The Irish legend of Stingy Jack inspired Jack o'lantern. The Irish people have a legend about a man named Stingy Jack who made a deal with the devil, which turned out to be his undoing. Jack was not accepted in either heaven or hell, which led him to wander around the world with a burning coal inside a carved turnip as his light. The Irish and Scottish people pioneered the creation of Jack's lanterns out of beets, turnips, and potatoes. When the tradition crossed North America, people used pumpkins instead, a tradition that continues today.
Halloween is older than Christianity. The Halloween we know today dates back over 2,000 years. The Celtic festival of Samhain (meaning "summer's end") inspired modern-day Halloween.
Irish immigrants led the spread and popularity of Halloween in the U.S. People from Ireland who escaped the potato famine in the 1840s brought the tradition to America. Initially, some pranksters caused all sorts of disturbance among communities during the 1920s. What we know today as trick-or-treating began in the 1930s as a means to control those pranksters.
It is the second-largest American commercial holiday. In the U.S. (and perhaps in many other countries), Halloween is second only to Christmas as the largest commercial holiday. In 2019, Americans spent almost $9 billion on Halloween activities and commercial products. In 2020, it went down to $8 billion due to the economic crisis brought on by the pandemic.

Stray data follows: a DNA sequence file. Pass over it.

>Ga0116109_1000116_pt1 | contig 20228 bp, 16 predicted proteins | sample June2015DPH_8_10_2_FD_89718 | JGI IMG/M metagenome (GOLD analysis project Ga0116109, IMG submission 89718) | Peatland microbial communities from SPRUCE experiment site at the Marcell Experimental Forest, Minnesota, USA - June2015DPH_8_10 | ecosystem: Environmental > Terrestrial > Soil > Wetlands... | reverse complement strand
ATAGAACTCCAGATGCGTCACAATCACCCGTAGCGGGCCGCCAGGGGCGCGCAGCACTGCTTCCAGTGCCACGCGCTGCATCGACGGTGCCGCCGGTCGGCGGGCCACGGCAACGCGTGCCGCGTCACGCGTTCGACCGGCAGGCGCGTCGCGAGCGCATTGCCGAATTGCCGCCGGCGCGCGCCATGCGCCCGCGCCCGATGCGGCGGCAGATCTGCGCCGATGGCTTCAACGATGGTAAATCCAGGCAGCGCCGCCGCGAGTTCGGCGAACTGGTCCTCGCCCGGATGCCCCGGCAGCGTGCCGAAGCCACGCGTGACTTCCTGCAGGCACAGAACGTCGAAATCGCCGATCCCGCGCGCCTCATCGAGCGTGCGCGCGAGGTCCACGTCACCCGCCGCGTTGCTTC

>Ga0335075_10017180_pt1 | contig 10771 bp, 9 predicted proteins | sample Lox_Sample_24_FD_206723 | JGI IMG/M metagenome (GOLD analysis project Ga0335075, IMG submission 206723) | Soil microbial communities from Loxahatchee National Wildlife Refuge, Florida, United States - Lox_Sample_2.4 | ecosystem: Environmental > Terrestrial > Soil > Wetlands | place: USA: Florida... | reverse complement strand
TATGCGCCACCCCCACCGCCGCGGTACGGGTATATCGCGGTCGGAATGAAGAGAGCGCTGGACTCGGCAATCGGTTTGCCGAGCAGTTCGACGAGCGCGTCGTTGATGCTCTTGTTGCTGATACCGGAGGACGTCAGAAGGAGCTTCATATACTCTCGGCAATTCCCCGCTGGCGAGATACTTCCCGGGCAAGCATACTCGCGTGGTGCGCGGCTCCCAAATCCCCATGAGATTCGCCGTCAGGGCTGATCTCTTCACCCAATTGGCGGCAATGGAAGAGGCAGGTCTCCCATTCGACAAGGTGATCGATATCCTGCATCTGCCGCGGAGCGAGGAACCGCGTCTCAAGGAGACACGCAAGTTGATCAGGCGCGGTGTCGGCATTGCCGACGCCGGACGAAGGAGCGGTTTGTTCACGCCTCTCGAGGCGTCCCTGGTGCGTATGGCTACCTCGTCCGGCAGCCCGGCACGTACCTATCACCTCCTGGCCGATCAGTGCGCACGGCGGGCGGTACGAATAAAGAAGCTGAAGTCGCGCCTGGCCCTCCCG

Candies take the largest share among all Halloween purchases. Halloween observers sure have sweet teeth since they spend the most on candies. Up to 95% of people buy them, while 75% say they spend their money on Halloween decorations. At least 65%, meanwhile, burn their cash on those scary costumes.
Candy corn used to be called "chicken feed" as an homage to America's agricultural heritage. Yes, that sugary treat you know today as candy corn was once called "chicken feed." It was a nod to the agricultural heritage of the United States.
New York City has the biggest Halloween parade in the country. The urban jungle welcomes some 2 million spectators annually whenever it holds its Halloween parade. The celebrations tend to outdo the previous year's, making the parade even more of a crowd drawer each year.
Reese's Cups rank as the most preferred and bought Halloween candy. Skittles, M&M's, Snickers, and even the good-old candy corn just trail behind Reese's Cups based on 15-year sales figures.
Animal shelters used to decline adoption requests for black cats. Animal shelters used to deny requests for adoption, particularly for black cats near Halloween observation. They thought people from satanic cults would only use cats for their rituals.
Kids love superheroes and princesses for their Halloween costumes. These two types of Halloween costumes sell the most among kids, based on data from the National Retail Federation. For dogs, a pumpkin is the top costume preference.